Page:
Bankers visit classrooms across the country on Oct. 20 to teach credit education
WASHINGTON — Bankers across the country are celebrating the American Bankers Association Foundation’s Get Smart About Credit Day today by visiting high school classrooms to teach teens how to use credit effectively.
Get Smart About Credit Day, celebrated annually on the third Thursday of October, is part of the ABA Foundation’s larger financial education initiative. The program encourages bankers to present lessons on important financial obstacles facing young adults, including paying for college, knowing their credit score, managing money and protecting their identity.
Through Get Smart About Credit, nearly 5,000 bankers will deliver financial education lessons to more than 164,000 teens this year. These presentations are scheduled to take place in every U.S. state, as well as the District of Columbia, Puerto Rico, Guam and the U.S. Virgin Islands.
“Financial education is essential to building a generation of smart money managers,” said Corey Carlisle, executive director of the ABA Foundation. “We’re proud our programs, like Get Smart About Credit, both encourage and support bankers in bringing those critical lessons to their local communities.”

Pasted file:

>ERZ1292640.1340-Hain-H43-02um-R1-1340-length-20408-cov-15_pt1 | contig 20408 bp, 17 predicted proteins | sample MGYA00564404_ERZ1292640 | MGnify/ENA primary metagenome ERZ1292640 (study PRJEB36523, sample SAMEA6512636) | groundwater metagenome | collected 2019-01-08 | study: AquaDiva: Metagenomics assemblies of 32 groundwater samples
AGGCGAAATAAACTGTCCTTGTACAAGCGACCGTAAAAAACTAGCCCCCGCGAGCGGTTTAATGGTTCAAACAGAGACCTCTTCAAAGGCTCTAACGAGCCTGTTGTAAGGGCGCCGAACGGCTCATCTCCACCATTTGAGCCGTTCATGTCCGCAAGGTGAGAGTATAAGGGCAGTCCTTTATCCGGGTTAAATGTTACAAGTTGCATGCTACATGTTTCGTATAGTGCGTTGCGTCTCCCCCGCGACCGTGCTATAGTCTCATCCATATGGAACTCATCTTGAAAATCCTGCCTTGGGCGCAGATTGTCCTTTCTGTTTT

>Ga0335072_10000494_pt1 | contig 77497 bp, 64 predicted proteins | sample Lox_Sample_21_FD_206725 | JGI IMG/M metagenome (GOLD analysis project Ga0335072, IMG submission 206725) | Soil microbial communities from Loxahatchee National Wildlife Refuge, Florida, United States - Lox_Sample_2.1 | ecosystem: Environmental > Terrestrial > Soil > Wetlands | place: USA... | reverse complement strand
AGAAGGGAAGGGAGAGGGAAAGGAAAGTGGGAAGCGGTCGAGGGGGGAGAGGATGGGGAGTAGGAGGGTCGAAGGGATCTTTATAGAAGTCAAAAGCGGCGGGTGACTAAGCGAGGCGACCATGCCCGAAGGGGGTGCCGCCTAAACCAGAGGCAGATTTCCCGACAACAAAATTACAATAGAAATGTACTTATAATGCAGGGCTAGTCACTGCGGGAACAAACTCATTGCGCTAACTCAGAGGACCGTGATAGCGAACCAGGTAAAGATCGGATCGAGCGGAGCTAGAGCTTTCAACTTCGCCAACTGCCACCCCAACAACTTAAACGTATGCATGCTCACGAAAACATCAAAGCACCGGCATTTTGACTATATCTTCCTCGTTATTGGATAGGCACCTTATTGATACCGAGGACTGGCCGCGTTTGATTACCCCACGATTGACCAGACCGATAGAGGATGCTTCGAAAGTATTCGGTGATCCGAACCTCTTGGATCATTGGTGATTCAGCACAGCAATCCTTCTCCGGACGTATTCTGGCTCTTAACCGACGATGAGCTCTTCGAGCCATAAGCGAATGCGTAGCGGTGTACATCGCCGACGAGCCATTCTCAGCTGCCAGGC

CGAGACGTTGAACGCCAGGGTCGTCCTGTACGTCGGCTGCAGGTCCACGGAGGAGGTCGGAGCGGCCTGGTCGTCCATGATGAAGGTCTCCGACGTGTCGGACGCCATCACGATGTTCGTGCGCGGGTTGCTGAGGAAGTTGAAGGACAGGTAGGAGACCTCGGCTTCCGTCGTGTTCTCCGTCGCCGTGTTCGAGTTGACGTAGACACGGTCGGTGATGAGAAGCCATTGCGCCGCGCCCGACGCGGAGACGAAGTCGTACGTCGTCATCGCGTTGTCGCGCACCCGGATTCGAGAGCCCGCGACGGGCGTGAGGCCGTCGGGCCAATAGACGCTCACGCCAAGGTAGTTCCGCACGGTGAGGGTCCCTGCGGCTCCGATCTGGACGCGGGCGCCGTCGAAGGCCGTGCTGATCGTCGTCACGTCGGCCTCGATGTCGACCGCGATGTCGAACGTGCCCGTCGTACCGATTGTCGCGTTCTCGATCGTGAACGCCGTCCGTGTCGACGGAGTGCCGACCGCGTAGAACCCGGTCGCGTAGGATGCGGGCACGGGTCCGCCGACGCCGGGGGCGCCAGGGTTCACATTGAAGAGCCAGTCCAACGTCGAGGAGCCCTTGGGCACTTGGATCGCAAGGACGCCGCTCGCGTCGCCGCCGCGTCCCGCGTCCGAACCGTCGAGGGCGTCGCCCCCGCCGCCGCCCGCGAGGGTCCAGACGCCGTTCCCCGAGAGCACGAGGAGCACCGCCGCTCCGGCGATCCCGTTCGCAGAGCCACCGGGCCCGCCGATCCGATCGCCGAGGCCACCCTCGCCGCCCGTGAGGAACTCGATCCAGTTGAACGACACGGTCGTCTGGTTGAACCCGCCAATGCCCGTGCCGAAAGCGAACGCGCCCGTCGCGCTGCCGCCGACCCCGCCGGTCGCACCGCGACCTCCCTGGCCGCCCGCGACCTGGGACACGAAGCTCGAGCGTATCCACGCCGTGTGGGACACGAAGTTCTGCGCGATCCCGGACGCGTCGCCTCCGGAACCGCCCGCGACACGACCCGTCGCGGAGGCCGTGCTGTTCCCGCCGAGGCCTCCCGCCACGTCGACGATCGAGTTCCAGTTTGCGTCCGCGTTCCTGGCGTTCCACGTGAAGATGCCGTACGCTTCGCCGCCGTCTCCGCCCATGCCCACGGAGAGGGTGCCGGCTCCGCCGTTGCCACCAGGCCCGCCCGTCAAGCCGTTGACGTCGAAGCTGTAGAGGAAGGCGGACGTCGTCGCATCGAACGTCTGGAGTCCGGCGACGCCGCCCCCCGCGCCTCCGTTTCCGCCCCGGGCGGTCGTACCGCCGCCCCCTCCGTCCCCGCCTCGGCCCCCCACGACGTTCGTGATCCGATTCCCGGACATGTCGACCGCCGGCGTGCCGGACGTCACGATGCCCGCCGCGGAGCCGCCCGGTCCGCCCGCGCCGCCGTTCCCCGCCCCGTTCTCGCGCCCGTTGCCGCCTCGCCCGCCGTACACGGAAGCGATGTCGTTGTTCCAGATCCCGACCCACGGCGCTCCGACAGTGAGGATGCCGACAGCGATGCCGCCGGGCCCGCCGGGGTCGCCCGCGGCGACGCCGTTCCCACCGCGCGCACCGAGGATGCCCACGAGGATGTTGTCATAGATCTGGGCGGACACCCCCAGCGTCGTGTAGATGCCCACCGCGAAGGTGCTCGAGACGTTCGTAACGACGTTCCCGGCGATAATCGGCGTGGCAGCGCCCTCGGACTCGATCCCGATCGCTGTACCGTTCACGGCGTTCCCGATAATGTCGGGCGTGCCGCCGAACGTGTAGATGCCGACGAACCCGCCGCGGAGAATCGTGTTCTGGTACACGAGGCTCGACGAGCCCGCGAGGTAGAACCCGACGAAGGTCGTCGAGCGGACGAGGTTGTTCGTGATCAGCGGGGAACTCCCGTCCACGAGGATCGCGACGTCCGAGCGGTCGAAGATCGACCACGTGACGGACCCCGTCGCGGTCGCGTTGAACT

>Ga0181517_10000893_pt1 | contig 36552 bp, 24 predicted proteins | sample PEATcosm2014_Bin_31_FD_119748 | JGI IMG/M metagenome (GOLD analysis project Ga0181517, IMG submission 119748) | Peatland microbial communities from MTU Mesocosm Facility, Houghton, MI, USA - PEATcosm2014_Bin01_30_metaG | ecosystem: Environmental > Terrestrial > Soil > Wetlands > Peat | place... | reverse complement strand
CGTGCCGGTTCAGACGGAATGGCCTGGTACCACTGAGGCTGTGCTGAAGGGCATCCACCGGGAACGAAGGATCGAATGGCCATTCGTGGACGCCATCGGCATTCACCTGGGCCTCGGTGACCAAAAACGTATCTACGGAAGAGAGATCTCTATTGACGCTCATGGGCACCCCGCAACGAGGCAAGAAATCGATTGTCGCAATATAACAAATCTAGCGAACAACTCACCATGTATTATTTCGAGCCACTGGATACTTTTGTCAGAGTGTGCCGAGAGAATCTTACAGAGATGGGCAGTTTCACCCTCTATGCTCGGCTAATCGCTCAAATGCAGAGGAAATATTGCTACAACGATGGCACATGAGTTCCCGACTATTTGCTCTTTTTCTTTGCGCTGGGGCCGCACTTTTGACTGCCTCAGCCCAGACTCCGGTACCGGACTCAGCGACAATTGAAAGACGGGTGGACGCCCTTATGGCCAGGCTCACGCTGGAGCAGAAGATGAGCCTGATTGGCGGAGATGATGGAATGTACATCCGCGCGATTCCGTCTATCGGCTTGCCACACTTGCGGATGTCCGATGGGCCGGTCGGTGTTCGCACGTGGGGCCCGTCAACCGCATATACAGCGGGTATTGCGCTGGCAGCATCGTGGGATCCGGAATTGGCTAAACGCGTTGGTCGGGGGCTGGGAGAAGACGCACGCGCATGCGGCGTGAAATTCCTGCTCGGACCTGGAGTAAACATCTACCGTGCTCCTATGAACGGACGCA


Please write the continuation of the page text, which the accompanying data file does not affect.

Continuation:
The American Bankers Association marked the day by co-hosting a Get Smart About Credit lesson with Burke & Herbert Bank at West Potomac High School in Alexandria, Va. ABA President and CEO Rob Nichols, alongside Burke & Herbert Bank Senior Vice President Joseph F. Collum, presented lessons on using credit wisely to approximately 60 junior and senior students.
This year, Get Smart About Credit is sponsored by Citi, TD Bank, U.S. Bank and Wells Fargo.
To encourage banker participation, the ABA Foundation offers free informational webinars, as well as lesson plans, program materials and real-time customer support.
Registered banks are featured on a list of participating banks on the ABA Foundation’s website and in press materials. Since 1997, the ABA Foundation’s financial education programs have reached over 8.9 million young people with the help of more than 225,000 banker volunteers.